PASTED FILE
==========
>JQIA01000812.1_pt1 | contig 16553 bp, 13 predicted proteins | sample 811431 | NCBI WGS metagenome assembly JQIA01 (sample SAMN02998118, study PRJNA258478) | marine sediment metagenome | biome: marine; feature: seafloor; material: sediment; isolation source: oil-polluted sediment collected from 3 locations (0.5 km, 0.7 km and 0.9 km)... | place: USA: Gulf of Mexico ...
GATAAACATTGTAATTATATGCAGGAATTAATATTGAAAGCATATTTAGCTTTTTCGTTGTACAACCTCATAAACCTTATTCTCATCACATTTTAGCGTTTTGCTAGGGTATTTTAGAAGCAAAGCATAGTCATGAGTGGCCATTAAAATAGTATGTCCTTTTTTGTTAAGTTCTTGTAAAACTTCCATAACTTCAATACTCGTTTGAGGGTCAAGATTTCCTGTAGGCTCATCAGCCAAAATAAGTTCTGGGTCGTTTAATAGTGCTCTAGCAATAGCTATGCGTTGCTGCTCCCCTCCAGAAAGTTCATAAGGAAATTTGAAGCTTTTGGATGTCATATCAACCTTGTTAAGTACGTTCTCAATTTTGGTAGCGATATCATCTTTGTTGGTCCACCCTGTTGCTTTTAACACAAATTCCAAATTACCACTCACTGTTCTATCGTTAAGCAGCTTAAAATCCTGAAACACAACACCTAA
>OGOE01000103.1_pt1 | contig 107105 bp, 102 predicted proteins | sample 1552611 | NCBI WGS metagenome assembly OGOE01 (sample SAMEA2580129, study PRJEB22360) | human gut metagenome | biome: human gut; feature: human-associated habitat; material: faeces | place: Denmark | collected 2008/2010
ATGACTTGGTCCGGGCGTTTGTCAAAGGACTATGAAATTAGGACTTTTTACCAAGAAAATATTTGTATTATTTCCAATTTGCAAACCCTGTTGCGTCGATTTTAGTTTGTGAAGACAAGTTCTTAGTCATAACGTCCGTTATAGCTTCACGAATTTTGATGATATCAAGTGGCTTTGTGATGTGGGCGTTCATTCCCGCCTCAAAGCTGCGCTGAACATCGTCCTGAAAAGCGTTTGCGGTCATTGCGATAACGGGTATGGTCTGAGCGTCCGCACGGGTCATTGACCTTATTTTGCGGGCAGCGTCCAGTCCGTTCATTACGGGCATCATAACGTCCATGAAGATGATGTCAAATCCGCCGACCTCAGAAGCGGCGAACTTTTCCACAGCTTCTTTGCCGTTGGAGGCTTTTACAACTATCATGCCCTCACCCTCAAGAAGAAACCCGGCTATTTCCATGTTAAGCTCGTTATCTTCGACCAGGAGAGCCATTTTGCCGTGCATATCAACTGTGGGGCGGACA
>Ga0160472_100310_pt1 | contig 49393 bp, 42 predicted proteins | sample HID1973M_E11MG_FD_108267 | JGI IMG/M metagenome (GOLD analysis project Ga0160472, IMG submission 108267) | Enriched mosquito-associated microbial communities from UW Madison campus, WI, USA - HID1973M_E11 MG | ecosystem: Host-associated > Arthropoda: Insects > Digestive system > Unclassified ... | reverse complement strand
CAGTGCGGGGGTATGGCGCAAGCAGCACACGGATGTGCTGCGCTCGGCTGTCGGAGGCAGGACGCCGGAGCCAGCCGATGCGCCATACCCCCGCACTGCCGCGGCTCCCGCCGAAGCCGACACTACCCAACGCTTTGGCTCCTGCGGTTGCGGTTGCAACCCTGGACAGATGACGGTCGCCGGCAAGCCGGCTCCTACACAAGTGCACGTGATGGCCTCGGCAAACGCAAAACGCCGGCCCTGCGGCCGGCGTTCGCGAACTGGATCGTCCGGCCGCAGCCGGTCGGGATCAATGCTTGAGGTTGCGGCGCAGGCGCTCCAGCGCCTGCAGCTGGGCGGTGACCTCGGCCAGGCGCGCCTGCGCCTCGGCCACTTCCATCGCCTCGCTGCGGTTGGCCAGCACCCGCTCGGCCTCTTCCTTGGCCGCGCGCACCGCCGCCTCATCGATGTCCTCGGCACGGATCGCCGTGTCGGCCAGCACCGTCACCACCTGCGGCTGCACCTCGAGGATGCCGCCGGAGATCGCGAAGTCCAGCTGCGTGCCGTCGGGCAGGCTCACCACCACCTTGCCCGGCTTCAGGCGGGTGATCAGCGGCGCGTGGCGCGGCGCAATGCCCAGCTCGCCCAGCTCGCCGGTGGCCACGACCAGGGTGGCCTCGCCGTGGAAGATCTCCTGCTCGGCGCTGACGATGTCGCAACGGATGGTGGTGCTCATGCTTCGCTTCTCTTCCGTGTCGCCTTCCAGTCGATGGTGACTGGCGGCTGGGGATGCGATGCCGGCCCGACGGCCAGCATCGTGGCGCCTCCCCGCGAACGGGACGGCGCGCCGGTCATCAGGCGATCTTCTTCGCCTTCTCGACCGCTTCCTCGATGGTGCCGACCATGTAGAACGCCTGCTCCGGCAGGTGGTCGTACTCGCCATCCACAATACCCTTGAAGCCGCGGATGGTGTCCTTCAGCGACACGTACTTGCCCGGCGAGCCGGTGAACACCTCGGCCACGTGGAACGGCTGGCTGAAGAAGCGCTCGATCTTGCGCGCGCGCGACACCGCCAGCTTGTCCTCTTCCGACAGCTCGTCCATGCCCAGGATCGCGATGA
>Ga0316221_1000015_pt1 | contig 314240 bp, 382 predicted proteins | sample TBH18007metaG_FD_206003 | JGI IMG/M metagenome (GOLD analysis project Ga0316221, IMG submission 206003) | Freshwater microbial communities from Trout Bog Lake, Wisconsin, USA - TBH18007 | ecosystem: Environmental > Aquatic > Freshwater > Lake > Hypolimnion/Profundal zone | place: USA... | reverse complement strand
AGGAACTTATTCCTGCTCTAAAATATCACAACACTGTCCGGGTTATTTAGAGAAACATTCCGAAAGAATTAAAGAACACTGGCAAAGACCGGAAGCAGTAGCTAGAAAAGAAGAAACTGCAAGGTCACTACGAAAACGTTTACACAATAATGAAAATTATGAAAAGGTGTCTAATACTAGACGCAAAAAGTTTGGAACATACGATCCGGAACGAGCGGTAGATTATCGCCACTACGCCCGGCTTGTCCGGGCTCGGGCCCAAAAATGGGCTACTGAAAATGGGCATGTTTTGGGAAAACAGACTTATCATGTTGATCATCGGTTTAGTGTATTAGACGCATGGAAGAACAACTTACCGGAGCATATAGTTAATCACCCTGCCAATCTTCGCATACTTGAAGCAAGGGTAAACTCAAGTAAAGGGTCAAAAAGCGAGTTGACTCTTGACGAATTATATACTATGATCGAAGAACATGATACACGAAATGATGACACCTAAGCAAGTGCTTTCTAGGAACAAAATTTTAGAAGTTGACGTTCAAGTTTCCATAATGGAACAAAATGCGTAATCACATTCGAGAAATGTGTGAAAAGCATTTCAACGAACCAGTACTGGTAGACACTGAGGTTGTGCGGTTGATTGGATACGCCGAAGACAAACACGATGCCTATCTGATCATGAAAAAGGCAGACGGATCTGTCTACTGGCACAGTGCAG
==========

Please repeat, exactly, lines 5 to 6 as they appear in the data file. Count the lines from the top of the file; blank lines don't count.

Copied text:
>Ga0160472_100310_pt1 | contig 49393 bp, 42 predicted proteins | sample HID1973M_E11MG_FD_108267 | JGI IMG/M metagenome (GOLD analysis project Ga0160472, IMG submission 108267) | Enriched mosquito-associated microbial communities from UW Madison campus, WI, USA - HID1973M_E11 MG | ecosystem: Host-associated > Arthropoda: Insects > Digestive system > Unclassified ... | reverse complement strand
CAGTGCGGGGGTATGGCGCAAGCAGCACACGGATGTGCTGCGCTCGGCTGTCGGAGGCAGGACGCCGGAGCCAGCCGATGCGCCATACCCCCGCACTGCCGCGGCTCCCGCCGAAGCCGACACTACCCAACGCTTTGGCTCCTGCGGTTGCGGTTGCAACCCTGGACAGATGACGGTCGCCGGCAAGCCGGCTCCTACACAAGTGCACGTGATGGCCTCGGCAAACGCAAAACGCCGGCCCTGCGGCCGGCGTTCGCGAACTGGATCGTCCGGCCGCAGCCGGTCGGGATCAATGCTTGAGGTTGCGGCGCAGGCGCTCCAGCGCCTGCAGCTGGGCGGTGACCTCGGCCAGGCGCGCCTGCGCCTCGGCCACTTCCATCGCCTCGCTGCGGTTGGCCAGCACCCGCTCGGCCTCTTCCTTGGCCGCGCGCACCGCCGCCTCATCGATGTCCTCGGCACGGATCGCCGTGTCGGCCAGCACCGTCACCACCTGCGGCTGCACCTCGAGGATGCCGCCGGAGATCGCGAAGTCCAGCTGCGTGCCGTCGGGCAGGCTCACCACCACCTTGCCCGGCTTCAGGCGGGTGATCAGCGGCGCGTGGCGCGGCGCAATGCCCAGCTCGCCCAGCTCGCCGGTGGCCACGACCAGGGTGGCCTCGCCGTGGAAGATCTCCTGCTCGGCGCTGACGATGTCGCAACGGATGGTGGTGCTCATGCTTCGCTTCTCTTCCGTGTCGCCTTCCAGTCGATGGTGACTGGCGGCTGGGGATGCGATGCCGGCCCGACGGCCAGCATCGTGGCGCCTCCCCGCGAACGGGACGGCGCGCCGGTCATCAGGCGATCTTCTTCGCCTTCTCGACCGCTTCCTCGATGGTGCCGACCATGTAGAACGCCTGCTCCGGCAGGTGGTCGTACTCGCCATCCACAATACCCTTGAAGCCGCGGATGGTGTCCTTCAGCGACACGTACTTGCCCGGCGAGCCGGTGAACACCTCGGCCACGTGGAACGGCTGGCTGAAGAAGCGCTCGATCTTGCGCGCGCGCGACACCGCCAGCTTGTCCTCTTCCGACAGCTCGTCCATGCCCAGGATCGCGATGA